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"Lady Catarina Pietra Tourmei," with an address in Rancho Santa Fe, goes on trial tomorrow, (Monday, Sept. 19) in federal court in Manhattan. She is one of three persons charged with trying to peddle valuable goods while falsely claiming to be representatives of the famed Guggenheim family. Today's (Sept. 18) New York Times has a long takeout on the Guggenheims and the alleged impostors. The bleached blonde, thrice-married Tourmei says she was given the title "Lady" by crowned heads of Europe because of her charitable works, says the Times. "In reality, Ms. Tourmei was a some-time journalist with a long resume and a home in Rancho Santa Fe, Calif. At one point, according to prosecutors, she claimed to be the wife of John Ratzenberger, the actor who played Cliff Clavin on 'Cheers.' (A spokeswoman for Mr. Ratzenberger said the two had a short-lived relationship.)" A potential customer noted that in trying to peddle diamonds, Ms. Tourmei seemed to be selling more diamonds than DeBeers sells. Tourmei "assured him that the Guggenheims were severing their ties with DeBeers and liquidating the diamonds in their vast private collection," says the Times. Suspicious, the potential customer then went to the Guggenheims, and the alleged scheme began to unravel.

As reported earlier in the Reader, Lady Catarina penetrated San Diego's high society — for example, in early 2009 she attended an exclusive soiree put on by David Copley and the Scripps Institution of Oceanography. The New York Post reported last February that she claims to have run big ad/PR campaigns for major companies, and worked as a reporter for CNN and KUSI-TV. Her real name appears to be Catarina Kim Nastopka, born in Maryland, according to the Post.

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Ponzi Sept. 20, 2011 @ 10:48 a.m.

She is - Rina K Nastopka, age 46

Here is a good story about her schemes in the New York Observer.



Don Bauder Sept. 20, 2011 @ 1:06 p.m.

That's a wonderful New York Observer story. Incidentally, I couldn't bring it up with the address you gave but found it by googling new york observer + lady catarina. Best, Don Bauder


Don Bauder Sept. 21, 2011 @ 7:24 a.m.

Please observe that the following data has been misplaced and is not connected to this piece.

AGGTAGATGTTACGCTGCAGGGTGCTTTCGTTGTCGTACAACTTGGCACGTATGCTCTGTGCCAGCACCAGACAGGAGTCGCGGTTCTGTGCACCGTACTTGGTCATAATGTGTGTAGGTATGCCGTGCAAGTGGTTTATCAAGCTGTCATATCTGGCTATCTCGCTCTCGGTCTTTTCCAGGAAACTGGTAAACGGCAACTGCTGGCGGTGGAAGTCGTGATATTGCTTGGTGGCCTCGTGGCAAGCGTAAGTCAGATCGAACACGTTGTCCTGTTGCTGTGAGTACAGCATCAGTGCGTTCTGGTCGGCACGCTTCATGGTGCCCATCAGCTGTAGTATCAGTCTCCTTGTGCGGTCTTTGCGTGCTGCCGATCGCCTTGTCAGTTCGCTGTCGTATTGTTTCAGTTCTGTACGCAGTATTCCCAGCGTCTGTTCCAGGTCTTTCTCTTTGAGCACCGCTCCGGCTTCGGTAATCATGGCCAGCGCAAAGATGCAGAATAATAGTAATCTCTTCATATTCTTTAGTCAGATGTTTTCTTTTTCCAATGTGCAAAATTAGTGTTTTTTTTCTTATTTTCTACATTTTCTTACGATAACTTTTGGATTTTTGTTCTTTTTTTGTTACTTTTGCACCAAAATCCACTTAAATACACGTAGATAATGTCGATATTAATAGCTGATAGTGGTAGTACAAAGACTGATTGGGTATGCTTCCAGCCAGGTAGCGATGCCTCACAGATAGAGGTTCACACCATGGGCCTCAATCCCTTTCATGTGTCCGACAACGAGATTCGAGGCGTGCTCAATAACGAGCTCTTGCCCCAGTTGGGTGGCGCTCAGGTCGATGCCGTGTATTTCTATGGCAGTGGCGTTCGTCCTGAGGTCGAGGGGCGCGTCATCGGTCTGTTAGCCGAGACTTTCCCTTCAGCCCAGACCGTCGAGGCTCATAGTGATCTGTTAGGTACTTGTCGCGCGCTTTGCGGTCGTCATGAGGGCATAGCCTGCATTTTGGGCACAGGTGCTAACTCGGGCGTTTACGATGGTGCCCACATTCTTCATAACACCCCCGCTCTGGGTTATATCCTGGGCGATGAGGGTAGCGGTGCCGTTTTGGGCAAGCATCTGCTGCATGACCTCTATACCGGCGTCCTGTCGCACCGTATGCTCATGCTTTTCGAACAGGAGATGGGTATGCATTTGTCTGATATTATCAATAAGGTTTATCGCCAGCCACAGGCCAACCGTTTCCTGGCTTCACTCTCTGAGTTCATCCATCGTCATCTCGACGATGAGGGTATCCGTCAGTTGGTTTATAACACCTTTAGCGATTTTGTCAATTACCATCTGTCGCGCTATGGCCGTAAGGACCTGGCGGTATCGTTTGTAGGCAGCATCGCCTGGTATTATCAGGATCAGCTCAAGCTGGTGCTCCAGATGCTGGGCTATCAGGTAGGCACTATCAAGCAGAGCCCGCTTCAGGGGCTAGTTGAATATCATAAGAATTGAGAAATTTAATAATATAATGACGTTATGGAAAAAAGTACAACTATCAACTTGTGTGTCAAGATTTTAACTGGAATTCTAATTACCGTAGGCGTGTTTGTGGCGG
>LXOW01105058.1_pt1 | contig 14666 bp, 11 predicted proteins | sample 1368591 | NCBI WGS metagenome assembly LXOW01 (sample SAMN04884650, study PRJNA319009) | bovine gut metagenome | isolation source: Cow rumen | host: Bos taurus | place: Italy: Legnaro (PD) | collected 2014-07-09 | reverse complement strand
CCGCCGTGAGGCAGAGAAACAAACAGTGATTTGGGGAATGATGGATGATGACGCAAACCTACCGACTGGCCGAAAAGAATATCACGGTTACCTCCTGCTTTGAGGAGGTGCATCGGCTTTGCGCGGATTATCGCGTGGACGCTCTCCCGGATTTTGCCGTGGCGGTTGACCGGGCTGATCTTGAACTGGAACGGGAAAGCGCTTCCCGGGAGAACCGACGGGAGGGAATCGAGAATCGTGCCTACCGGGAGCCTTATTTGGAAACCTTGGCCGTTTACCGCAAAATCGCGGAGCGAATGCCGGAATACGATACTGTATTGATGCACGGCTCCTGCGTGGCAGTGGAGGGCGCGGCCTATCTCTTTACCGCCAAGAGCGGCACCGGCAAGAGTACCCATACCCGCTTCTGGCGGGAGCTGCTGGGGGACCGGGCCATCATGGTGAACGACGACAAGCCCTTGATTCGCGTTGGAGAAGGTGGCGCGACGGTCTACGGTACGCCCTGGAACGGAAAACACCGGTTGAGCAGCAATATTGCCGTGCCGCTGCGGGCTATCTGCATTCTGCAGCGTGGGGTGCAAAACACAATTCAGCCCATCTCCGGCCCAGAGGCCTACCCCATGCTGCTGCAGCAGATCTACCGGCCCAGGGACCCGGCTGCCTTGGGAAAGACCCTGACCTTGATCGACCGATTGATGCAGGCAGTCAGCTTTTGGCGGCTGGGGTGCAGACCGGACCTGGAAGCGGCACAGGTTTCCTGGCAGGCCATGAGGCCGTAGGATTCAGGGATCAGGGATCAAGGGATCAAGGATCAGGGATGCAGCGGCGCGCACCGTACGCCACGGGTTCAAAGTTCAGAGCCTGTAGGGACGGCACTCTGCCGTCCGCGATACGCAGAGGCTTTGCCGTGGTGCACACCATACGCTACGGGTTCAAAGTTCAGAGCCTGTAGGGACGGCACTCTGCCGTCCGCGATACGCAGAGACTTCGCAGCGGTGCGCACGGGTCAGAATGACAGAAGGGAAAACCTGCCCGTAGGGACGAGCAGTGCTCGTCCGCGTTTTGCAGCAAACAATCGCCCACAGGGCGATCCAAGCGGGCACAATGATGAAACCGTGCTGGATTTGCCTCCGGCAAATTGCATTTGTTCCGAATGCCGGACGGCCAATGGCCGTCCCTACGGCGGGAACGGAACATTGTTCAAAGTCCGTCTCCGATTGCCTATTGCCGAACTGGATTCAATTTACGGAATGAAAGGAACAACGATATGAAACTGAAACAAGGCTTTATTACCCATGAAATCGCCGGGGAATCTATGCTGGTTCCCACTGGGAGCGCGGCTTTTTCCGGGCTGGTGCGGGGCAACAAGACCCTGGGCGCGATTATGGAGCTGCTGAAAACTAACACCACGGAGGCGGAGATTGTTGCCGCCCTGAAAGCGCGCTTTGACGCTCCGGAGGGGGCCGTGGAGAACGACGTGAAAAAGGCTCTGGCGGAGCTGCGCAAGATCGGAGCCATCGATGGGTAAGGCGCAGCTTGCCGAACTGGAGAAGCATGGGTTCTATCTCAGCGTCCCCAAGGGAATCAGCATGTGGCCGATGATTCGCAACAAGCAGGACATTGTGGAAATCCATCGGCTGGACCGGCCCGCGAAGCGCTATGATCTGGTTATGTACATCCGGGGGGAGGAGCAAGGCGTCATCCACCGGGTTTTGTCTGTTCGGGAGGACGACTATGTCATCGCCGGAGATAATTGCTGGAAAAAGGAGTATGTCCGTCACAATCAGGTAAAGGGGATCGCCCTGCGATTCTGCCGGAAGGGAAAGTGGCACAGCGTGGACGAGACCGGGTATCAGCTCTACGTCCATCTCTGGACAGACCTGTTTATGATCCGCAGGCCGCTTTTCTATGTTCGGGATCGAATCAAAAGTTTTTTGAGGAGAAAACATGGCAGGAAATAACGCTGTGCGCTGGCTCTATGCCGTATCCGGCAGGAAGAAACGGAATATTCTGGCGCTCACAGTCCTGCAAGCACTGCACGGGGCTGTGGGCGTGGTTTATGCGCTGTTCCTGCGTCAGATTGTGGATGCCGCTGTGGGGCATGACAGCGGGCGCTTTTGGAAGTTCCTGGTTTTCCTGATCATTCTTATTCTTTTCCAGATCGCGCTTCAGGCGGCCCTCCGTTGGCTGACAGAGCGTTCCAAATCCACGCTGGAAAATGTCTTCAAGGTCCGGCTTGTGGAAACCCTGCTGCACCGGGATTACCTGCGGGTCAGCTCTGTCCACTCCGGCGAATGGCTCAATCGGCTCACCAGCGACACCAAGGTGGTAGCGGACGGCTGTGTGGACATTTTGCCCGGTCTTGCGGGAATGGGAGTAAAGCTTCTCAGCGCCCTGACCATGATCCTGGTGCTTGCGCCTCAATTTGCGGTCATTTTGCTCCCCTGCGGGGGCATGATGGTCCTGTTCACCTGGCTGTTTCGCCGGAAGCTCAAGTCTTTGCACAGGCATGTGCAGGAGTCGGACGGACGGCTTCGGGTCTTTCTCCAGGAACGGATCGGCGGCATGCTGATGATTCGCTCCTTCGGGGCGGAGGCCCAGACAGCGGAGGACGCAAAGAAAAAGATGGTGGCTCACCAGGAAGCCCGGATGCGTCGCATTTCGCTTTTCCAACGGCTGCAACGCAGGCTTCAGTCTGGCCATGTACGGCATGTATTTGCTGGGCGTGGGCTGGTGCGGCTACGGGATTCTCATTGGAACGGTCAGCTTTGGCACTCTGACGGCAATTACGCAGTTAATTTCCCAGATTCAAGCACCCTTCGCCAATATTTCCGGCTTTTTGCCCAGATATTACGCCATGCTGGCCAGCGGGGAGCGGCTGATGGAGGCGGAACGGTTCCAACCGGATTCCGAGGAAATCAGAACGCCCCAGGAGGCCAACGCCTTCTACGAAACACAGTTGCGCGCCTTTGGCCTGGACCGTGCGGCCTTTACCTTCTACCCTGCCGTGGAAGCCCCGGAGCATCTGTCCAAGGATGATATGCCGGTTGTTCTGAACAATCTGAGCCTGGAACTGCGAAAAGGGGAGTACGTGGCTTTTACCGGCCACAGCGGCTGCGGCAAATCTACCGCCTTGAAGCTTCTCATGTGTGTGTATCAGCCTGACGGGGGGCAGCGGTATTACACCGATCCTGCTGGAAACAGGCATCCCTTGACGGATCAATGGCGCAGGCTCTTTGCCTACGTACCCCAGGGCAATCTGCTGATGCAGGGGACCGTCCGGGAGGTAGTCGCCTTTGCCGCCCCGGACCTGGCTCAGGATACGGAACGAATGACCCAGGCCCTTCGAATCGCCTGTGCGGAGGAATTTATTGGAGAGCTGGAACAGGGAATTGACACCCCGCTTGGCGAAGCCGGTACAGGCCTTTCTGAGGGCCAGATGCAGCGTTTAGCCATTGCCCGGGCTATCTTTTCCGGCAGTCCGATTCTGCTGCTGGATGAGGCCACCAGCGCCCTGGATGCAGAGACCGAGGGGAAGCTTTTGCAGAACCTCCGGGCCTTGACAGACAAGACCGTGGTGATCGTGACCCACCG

I don't think she looks different in that photo. Best, Don Bauder


Ponzi Sept. 21, 2011 @ 8:38 a.m.

Surfpup, do you mind sharing how you make a hyperlink active in the reader comments? I cut and paste, but there must be some tags you have to add. Is it just " and " or what?

How's it going my Reader blog buddies? On into the Fall and Winter we go....


Don Bauder Sept. 21, 2011 @ 2:09 p.m.

I'll let SurfPup handle this one. Best, Don Bauder


Duhbya Sept. 21, 2011 @ 2:50 p.m.

If I may "speak" for the Pupster, this is how he explained it to me:

The key to posting hyperlinks; Period space link space space period

(. www.link.com .)

And it's worked every time.


Don Bauder Sept. 21, 2011 @ 4:47 p.m.

If something electronic works every time for you, you are far ahead of me. Best, Don Bauder


Duhbya Sept. 22, 2011 @ 10:29 a.m.

I should have qualified it: "...it's worked every time, except when it doesn't".


SurfPuppy619 Sept. 23, 2011 @ 5:36 p.m.

"Surfpup, do you mind sharing how you make a hyperlink active in the reader comments? "

Dubya was correct-need to get the periods in before and after the link.

Put a period before and after the hyperlink, with a space between the periods. Like this;

Period space hyperlink space period.

Without the www or dotcom ending it loosk like this;

. hyperlink .


tomjohnston Sept. 23, 2011 @ 7:12 p.m.

actually surfpuppy619, you don't need the periods. just 1 space before and after the link:


Twister Sept. 21, 2011 @ 3:33 p.m.

If t'were not for delusions with respect to "valuable goods (as t'were), where would the crumbs that trickle down to the breadless masses come from? Poof! . . . and 's all gone. 'Tis written on the wind . . .


Don Bauder Sept. 21, 2011 @ 4:48 p.m.

That's another way of saying that trickle-down economics is a bunch of b.s. Best, Don Bauder


Psycholizard Sept. 21, 2011 @ 5:15 p.m.

Feed the horses so the sparrows can eat.


Don Bauder Sept. 21, 2011 @ 8:51 p.m.

I think that metaphor was used by John Kenneth Galbraith in Congressional testimony. Best, Don Bauder


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